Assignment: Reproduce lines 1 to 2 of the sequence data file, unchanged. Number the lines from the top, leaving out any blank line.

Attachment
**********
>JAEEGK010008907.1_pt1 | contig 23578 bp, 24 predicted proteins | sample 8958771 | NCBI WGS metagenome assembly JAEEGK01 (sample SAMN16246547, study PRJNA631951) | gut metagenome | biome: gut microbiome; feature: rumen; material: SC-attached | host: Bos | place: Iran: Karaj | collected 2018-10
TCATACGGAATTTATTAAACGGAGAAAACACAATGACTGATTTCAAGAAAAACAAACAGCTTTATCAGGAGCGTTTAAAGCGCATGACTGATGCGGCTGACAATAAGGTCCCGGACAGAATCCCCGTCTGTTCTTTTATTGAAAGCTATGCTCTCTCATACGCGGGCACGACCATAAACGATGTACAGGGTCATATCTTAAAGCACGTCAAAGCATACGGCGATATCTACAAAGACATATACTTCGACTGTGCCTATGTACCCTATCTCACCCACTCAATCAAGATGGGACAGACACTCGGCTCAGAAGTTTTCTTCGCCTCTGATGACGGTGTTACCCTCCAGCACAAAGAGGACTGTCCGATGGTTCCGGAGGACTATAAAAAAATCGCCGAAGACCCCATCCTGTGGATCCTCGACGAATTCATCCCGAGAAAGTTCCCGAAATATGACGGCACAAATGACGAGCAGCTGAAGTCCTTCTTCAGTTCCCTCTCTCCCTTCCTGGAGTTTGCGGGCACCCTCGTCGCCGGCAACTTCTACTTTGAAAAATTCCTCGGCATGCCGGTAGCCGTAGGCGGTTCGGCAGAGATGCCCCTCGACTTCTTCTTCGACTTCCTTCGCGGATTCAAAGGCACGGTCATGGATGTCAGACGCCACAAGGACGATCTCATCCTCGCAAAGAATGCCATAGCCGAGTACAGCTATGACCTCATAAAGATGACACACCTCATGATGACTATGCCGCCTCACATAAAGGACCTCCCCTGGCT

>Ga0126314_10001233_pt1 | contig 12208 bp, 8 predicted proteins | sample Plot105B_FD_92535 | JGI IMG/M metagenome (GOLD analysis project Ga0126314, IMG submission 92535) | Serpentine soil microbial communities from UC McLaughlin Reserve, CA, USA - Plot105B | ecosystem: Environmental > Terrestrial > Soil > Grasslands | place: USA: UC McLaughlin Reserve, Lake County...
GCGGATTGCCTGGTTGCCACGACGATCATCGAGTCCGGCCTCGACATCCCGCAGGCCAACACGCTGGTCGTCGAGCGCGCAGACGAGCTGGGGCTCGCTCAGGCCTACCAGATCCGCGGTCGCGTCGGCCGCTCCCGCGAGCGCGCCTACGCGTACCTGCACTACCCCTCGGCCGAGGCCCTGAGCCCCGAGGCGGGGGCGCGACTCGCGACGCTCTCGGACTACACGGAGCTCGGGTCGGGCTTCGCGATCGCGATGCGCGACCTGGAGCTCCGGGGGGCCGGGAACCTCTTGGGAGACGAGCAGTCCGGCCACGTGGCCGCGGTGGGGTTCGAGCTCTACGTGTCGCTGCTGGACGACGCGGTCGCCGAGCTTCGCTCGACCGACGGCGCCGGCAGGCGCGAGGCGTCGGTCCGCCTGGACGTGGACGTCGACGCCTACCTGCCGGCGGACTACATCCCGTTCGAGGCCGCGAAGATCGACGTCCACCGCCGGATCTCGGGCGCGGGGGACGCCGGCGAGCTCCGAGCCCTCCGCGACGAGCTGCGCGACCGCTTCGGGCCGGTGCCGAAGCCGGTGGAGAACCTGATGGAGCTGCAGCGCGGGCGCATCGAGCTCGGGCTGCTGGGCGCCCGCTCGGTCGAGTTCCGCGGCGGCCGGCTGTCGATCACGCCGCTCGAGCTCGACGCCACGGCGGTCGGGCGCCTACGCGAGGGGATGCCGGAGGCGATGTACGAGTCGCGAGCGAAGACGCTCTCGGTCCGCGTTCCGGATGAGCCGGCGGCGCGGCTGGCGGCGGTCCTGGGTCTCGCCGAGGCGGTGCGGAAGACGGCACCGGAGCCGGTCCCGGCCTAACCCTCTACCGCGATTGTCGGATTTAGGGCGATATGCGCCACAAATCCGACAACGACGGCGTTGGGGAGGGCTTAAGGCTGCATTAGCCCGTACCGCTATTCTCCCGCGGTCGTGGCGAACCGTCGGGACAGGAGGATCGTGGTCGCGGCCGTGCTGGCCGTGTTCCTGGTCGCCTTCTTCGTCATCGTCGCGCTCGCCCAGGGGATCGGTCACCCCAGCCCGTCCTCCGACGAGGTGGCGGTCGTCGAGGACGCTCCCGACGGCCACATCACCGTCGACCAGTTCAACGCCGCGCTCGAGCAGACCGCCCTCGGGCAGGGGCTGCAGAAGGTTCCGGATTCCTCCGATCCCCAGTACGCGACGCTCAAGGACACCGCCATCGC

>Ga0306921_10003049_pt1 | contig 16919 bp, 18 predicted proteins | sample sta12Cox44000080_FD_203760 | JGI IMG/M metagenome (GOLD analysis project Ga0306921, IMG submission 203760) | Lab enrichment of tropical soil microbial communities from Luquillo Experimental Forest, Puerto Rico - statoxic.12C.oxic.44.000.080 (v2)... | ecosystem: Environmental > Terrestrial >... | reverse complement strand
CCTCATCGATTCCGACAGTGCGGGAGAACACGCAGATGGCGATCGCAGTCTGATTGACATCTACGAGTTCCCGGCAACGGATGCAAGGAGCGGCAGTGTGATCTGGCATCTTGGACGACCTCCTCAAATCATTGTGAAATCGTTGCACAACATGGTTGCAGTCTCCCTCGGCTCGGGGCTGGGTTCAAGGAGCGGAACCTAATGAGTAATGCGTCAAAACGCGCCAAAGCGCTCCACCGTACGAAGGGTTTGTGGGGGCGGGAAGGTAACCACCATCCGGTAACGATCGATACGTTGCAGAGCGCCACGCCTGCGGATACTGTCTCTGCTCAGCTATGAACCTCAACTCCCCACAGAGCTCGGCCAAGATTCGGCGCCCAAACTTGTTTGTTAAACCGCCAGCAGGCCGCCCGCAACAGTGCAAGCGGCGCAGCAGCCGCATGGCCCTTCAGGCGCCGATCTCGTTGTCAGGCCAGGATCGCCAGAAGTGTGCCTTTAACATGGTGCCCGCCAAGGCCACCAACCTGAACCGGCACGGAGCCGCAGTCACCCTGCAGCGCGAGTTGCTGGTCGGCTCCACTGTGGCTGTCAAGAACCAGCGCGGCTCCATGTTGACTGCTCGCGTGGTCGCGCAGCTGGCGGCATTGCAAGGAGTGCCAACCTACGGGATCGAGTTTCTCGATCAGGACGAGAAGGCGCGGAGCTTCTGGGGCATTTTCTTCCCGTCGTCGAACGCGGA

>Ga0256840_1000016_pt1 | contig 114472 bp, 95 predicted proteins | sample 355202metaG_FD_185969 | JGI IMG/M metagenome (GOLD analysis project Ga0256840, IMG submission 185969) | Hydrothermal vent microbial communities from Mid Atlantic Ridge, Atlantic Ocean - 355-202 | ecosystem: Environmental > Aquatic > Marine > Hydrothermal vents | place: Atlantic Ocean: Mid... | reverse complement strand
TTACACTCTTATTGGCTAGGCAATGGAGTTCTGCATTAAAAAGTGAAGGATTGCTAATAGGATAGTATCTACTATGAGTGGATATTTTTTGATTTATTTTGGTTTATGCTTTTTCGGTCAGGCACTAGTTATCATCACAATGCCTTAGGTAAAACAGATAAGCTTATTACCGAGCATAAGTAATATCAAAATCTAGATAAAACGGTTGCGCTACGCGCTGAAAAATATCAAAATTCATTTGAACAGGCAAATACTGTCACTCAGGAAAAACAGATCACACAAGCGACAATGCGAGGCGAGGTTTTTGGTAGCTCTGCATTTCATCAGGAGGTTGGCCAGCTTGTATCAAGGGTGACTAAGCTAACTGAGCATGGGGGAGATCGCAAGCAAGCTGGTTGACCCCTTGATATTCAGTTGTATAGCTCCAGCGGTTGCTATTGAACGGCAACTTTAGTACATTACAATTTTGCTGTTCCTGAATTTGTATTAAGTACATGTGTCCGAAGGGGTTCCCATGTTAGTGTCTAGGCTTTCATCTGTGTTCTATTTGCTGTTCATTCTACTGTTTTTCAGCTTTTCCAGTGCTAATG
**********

>JAEEGK010008907.1_pt1 | contig 23578 bp, 24 predicted proteins | sample 8958771 | NCBI WGS metagenome assembly JAEEGK01 (sample SAMN16246547, study PRJNA631951) | gut metagenome | biome: gut microbiome; feature: rumen; material: SC-attached | host: Bos | place: Iran: Karaj | collected 2018-10
TCATACGGAATTTATTAAACGGAGAAAACACAATGACTGATTTCAAGAAAAACAAACAGCTTTATCAGGAGCGTTTAAAGCGCATGACTGATGCGGCTGACAATAAGGTCCCGGACAGAATCCCCGTCTGTTCTTTTATTGAAAGCTATGCTCTCTCATACGCGGGCACGACCATAAACGATGTACAGGGTCATATCTTAAAGCACGTCAAAGCATACGGCGATATCTACAAAGACATATACTTCGACTGTGCCTATGTACCCTATCTCACCCACTCAATCAAGATGGGACAGACACTCGGCTCAGAAGTTTTCTTCGCCTCTGATGACGGTGTTACCCTCCAGCACAAAGAGGACTGTCCGATGGTTCCGGAGGACTATAAAAAAATCGCCGAAGACCCCATCCTGTGGATCCTCGACGAATTCATCCCGAGAAAGTTCCCGAAATATGACGGCACAAATGACGAGCAGCTGAAGTCCTTCTTCAGTTCCCTCTCTCCCTTCCTGGAGTTTGCGGGCACCCTCGTCGCCGGCAACTTCTACTTTGAAAAATTCCTCGGCATGCCGGTAGCCGTAGGCGGTTCGGCAGAGATGCCCCTCGACTTCTTCTTCGACTTCCTTCGCGGATTCAAAGGCACGGTCATGGATGTCAGACGCCACAAGGACGATCTCATCCTCGCAAAGAATGCCATAGCCGAGTACAGCTATGACCTCATAAAGATGACACACCTCATGATGACTATGCCGCCTCACATAAAGGACCTCCCCTGGCT